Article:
Analyzing The Success Of Reforms Nationwide
This “State of Reform” white paper provides a landscape analysis of four key structural political reforms.
Our analysis includes how the reforms work, where and to what extent they exist, when they were enacted, and the financial costs and electoral results of recent legislative and ballot campaigns. We graded each state based on how many of the four key reforms have been passed and implemented. Points were awarded based on how advanced the reforms are in each state.
Ranked Choice Voting
Ranked Choice Voting is an alternative voting system that gives voters more voice, choice, and power in the electoral process. Voters rank candidates on their ballots in order of preference and if no candidate receives majority support of first place votes an “instant runoff” is used. In each runoff, ballots cast for the last place candidate are reassigned to the voter’s second ranked candidate on the ballot until one candidate earns 50% of the vote.
Municipalities around the country have instituted Ranked Choice Voting for elections; this past year Maine became the first state to use Ranked Choice Voting for state elections. They will begin using Ranked Choice Voting for the presidential primaries in 2020.
Vote at Home
For many people, voting in person at a poll location on a single Tuesday in November raises the barrier to participate in the democratic process. Voting by mail is an alternative offered by most states and has been shown to increase voter participation and enhance election security.
In 2020, four states will automatically mail ballots to every registered voter weeks ahead of election day; in two others, counties have the option to mail ballots to voters, with nearly all choosing to do so in 2020. Voters are then able to vote at their convenience and return their ballot by mail or at an in-person drop box. Each of the three states to use fully mailed ballots in 2018 significantly outperformed the rest of the country in voter turnout.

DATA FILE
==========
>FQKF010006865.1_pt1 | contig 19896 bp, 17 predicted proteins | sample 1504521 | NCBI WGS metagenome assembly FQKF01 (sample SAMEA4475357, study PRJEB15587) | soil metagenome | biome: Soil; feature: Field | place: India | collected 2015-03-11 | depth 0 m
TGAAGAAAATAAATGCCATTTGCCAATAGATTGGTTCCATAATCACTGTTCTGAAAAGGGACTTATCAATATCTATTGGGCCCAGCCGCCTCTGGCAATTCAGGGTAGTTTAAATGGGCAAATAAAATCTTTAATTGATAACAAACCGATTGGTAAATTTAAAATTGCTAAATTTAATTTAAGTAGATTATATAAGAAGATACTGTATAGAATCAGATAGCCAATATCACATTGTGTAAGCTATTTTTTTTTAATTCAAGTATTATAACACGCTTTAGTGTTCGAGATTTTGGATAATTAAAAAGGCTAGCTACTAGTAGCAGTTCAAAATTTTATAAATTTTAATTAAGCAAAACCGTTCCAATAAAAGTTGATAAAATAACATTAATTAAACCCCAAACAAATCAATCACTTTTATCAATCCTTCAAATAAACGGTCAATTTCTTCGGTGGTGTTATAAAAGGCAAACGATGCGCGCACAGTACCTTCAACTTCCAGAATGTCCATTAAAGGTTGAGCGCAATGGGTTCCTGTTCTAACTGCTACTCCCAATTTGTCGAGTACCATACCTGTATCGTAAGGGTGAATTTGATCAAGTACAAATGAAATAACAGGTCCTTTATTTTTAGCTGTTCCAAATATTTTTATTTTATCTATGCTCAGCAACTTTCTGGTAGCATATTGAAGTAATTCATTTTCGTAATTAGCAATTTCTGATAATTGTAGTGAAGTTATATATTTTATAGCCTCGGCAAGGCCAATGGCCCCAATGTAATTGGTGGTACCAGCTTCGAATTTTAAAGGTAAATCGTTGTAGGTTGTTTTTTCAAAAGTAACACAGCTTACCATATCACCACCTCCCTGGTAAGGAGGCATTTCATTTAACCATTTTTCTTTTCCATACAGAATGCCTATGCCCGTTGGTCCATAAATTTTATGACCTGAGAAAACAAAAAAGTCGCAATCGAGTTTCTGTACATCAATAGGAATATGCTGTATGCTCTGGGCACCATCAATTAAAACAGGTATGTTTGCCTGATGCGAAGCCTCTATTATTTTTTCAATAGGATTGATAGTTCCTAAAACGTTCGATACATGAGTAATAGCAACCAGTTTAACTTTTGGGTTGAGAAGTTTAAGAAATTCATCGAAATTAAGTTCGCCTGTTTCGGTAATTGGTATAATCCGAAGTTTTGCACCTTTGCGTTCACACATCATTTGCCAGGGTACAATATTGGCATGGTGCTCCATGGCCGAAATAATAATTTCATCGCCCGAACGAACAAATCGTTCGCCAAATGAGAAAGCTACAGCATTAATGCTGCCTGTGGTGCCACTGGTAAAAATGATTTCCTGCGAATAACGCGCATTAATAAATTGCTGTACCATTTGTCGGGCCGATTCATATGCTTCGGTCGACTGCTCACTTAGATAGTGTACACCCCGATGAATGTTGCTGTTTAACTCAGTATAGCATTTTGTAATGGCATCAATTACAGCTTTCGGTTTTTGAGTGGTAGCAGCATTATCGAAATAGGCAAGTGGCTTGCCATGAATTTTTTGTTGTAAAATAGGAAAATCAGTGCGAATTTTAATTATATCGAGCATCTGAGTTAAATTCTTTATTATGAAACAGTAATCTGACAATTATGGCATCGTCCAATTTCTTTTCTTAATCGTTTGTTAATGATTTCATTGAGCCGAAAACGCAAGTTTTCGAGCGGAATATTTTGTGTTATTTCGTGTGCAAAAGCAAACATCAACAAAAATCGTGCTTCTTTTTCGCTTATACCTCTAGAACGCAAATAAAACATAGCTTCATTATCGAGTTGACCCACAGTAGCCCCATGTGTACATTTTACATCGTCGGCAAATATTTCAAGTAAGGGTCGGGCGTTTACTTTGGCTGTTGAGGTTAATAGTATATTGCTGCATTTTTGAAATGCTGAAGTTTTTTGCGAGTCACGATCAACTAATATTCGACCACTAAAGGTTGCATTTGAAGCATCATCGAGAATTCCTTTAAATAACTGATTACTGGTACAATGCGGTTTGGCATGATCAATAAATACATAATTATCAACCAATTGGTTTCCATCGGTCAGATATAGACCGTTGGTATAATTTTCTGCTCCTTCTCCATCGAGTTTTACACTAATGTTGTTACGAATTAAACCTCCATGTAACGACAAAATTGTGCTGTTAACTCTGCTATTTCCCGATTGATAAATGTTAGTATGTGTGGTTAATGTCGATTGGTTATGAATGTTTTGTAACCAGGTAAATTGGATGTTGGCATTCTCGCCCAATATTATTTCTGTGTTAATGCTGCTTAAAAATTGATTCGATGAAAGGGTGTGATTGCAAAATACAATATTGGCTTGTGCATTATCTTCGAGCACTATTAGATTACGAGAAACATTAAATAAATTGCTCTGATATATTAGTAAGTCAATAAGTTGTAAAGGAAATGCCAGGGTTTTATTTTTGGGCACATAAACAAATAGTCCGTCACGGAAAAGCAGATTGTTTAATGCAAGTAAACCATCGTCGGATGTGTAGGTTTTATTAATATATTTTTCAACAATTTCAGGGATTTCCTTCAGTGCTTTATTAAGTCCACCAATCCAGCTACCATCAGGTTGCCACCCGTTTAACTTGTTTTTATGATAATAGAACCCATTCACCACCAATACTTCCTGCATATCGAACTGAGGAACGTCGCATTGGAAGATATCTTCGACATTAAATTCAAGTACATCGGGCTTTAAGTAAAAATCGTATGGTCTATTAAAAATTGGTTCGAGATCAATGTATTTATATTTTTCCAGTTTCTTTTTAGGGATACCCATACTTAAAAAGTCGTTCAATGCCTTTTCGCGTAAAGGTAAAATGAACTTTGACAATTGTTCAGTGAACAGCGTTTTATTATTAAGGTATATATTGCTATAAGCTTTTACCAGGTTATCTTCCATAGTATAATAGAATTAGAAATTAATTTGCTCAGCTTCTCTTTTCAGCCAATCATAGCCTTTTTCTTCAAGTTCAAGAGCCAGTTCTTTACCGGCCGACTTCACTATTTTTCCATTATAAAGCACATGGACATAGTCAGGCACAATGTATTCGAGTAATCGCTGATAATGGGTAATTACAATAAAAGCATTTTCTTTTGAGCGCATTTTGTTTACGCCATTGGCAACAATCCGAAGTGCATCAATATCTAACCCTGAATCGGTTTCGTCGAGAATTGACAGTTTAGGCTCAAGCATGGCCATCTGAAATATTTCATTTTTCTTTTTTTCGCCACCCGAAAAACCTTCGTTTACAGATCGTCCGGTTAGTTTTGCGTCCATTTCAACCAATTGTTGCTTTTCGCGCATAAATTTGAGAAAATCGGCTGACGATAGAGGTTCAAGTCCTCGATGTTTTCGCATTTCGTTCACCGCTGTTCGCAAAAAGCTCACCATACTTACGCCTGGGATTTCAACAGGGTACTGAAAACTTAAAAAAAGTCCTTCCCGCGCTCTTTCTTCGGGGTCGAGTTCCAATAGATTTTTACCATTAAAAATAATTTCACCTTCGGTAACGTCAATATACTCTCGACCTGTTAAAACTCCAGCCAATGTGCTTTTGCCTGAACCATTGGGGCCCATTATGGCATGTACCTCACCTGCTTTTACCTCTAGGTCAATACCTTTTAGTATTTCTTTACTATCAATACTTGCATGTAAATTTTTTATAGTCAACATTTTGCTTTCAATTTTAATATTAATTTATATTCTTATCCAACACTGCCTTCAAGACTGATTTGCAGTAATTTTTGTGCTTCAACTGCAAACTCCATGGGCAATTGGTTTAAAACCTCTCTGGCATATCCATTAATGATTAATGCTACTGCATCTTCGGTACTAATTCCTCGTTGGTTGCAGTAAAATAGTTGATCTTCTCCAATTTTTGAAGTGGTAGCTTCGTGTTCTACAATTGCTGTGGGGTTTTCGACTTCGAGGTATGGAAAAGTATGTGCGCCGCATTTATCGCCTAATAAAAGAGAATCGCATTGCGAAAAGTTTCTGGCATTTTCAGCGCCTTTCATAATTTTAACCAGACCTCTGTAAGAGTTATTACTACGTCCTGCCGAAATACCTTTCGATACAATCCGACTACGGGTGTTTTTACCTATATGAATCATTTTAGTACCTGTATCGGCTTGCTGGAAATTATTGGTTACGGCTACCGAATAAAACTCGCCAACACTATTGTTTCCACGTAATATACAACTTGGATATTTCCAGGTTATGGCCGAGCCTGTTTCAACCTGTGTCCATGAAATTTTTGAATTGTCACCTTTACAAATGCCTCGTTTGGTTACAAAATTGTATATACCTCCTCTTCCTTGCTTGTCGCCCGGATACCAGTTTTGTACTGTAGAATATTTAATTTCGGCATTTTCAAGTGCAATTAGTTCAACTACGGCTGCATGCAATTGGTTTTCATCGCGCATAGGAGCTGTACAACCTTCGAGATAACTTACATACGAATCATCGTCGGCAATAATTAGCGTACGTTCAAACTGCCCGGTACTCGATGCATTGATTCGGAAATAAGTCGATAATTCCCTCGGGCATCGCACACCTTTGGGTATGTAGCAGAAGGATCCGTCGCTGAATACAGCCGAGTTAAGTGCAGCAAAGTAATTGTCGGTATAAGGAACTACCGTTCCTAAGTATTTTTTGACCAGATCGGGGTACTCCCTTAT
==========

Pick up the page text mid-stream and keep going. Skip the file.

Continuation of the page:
Either because of self-sorting of the electorate or partisan gerrymandering, most general election seats are not competitive at the state or federal level. In uncompetitive seats, party primaries often decide who our elected representatives will be. However, these primary elections are fully open to all voters in only 16 states. Open primaries increase participation and encourage candidates to appeal to a broader cross-section of the electorate, including political independents and voters from the other political party.
The rules dictating who can and cannot participate in primary elections are dictated by legislative statute, but in some cases, party rules take precedence over state law.
Redistricting reform seeks to end the pernicious practice of gerrymandering in which state legislatures draw electoral maps for partisan advantage, creating safe seats for whatever party is in power, denying the rest of the electorate a representative and accountable government.
Gerrymandering has been around for a long time, but it has gotten worse with the advent of more granular voter data and more advanced software programs, which allow maps to be manipulated with scientific precision. Partisan gerrymandering occurs when leaders of the majority party in the state legislature attempt to “crack” (spread) or “pack” voters of the minority party into districts to dilute and minimize their voting power.